Islamist fighters ‘forcefully acquire wives’

Bloody fighting has broken out in north-central Africa, with Islamist group Boko Haram reportedly “forcefully acquiring wives”.

Boko Haram fighters have reportedly hoisted their Islamist flag in a regional district of the Niger State and seized the wives of fleeing residents.

“I am confirming that we have Boko Haram elements in Niger State, around Kaure,” Niger State Governor Abubakar Bello said.

“They have taken over the territory … They have installed their flag.”

He said 3000 people have been ousted from their communities by Boko Haram and other criminal gangs.

“Their towns have been taken over by bandits and Boko Haram elements …

“Their wives have been seized from them and forcefully attached to Boko Haram members,” CNN quoted the governor as saying.

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It comes amid reports that at least 31 Nigerian soldiers were killed when jihadists ambushed a military convoy escorting weapons and overran a base in northeast Nigeria’s Borno state on Monday.

Fighting between the army and jihadists in the Lake Chad region also left at least 12 Chadian soldiers dead on Tuesday, a provincial governor told AFP.

Boko Haram is an Islamist insurgency based primarily in northern Nigeria that aims to create a “pure” Islamic state ruled by sharia law.

Founded in 2002, the group has been aligned with the Islamic State of Iraq and the Levant and employs brutal terror tactics.

The group infamously kidnapped 276 mostly Christian schoolgirls from Chibo in 2014. Some were forced to convert to Islam and sex slavery. An unknown number of girls managed to escape however at least 100 are still missing.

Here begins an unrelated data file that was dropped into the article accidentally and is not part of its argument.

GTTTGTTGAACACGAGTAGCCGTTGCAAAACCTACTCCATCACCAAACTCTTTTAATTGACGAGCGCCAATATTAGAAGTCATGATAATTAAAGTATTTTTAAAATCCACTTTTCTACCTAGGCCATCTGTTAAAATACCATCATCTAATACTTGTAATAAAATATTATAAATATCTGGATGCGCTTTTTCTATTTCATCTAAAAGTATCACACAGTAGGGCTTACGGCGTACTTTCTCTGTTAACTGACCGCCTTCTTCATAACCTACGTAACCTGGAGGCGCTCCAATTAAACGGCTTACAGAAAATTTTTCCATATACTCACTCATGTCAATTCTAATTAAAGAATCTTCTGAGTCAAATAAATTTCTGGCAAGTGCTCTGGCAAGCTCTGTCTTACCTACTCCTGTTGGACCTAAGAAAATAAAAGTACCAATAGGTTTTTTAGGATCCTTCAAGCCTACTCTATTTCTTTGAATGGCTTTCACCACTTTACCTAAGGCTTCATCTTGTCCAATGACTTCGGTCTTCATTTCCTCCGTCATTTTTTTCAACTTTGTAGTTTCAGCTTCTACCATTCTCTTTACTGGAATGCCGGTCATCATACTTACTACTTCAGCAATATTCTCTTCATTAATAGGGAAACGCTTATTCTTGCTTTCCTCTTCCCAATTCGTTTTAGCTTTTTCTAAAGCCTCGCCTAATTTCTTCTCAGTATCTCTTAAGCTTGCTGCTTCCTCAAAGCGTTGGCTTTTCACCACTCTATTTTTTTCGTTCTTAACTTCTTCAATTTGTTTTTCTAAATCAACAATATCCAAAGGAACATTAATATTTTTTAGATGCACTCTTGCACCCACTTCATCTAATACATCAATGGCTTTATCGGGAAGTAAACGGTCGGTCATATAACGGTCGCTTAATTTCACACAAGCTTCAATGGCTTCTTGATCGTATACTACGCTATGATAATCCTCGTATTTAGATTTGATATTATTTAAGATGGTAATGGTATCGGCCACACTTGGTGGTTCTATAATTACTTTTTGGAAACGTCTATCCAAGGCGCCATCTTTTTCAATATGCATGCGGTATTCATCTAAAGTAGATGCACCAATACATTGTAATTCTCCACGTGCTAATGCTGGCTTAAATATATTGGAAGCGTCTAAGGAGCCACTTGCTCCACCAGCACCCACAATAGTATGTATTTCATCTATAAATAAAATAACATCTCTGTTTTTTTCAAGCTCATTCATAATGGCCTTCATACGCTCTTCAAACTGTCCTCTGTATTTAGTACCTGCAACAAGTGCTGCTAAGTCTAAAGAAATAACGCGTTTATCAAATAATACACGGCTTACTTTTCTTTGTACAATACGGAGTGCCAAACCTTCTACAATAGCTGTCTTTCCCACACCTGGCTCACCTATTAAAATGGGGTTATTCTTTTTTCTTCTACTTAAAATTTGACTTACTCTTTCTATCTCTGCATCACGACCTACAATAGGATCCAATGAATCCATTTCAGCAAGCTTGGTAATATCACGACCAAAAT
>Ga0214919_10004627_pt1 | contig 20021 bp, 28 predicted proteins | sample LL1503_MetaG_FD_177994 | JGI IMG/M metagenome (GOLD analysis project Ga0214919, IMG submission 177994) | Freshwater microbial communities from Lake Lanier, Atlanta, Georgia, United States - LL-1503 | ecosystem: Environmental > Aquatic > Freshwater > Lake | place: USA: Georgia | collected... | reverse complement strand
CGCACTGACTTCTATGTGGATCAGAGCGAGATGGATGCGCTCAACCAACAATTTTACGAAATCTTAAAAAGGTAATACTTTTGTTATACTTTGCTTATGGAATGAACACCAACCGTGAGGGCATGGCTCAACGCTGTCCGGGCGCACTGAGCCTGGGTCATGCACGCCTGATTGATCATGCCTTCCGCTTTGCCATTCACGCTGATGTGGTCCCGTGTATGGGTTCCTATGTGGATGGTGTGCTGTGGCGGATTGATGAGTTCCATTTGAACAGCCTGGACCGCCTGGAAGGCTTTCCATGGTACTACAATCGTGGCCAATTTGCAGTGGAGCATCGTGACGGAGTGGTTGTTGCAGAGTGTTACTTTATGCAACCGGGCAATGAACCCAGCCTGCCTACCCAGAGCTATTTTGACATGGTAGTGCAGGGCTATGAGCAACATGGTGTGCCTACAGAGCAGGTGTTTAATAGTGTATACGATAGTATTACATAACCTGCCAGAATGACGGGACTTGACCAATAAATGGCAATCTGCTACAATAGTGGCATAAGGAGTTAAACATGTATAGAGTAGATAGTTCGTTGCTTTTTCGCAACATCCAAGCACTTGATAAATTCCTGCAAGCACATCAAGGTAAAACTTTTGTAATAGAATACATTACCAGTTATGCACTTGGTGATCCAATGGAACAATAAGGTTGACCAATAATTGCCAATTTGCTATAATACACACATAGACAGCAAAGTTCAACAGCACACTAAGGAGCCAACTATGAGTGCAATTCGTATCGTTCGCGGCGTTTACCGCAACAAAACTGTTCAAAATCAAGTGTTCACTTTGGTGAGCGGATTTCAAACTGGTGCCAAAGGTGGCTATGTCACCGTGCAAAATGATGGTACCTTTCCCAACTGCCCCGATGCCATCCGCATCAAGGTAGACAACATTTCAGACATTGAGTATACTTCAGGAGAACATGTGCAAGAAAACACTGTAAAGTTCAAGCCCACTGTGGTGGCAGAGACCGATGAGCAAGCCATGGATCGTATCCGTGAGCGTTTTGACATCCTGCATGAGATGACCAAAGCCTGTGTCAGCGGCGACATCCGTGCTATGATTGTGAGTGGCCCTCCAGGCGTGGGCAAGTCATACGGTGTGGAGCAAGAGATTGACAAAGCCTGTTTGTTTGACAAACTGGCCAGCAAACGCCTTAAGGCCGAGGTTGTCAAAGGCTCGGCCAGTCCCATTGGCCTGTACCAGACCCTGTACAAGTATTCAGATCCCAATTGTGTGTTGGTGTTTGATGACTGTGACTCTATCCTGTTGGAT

Fighting intensifies

The Nigerian army said on Sunday that it had been engaged in hours of intense battles on Sunday. It said warplanes were deployed. The army officially denied the death toll of 31 and said its forces had suffered a lower toll of six soldiers and one officer killed.

Fighters from the Islamic State West Africa Province attacked a convoy with rocket-propelled grenades on Sunday in the town of Mainok outside the regional capital Maiduguri before storming the nearby base, two military officers told AFP on condition of anonymity.

“We lost 31 soldiers, including their commander who was a lieutenant colonel, in the ambush by the terrorists,” one officer said about the attack which happened around 1100 GMT on Sunday.

The convoy was transporting weapons to Maiduguri when it came under attack, said a second officer who gave a similar toll.

“The terrorists came in several trucks, including four MRAPs (Mine Resistant Ambush Protected vehicles) and engaged the convoy in a fierce battle,” the second officer said.

The militants overwhelmed soldiers, leading to the “colossal loss” of troops, he said.

“We lost a lot of men in a very gruesome way.” The jihadists seized weapons and two MRAPs in the attack before overrunning and partially burning the base outside the town, the officers said.

Later Nigerian army spokesman Mohammed Yerima issued a statement saying troops deployed in Mainok “came under multi-directional attacks” by jihadists on foot as well as on trucks mounted with guns.

He said the firefight lasted “several hours” and that “scores” of fighters were killed while “a number of their gun trucks destroyed.”

The air force deployed Alpha jets and helicopter gunships to the scene, he added.

Mr Yerima said one officer and six soldiers died while five others were wounded but added: “Currently, troops are in full control of Mainok.”

Mainok, about 50km from Maiduguri, has been repeatedly targeted by the jihadists who have waged a decade-long jihadist insurgency in the region, killing 36,000 people and displacing around two million from their homes.

– with AFP

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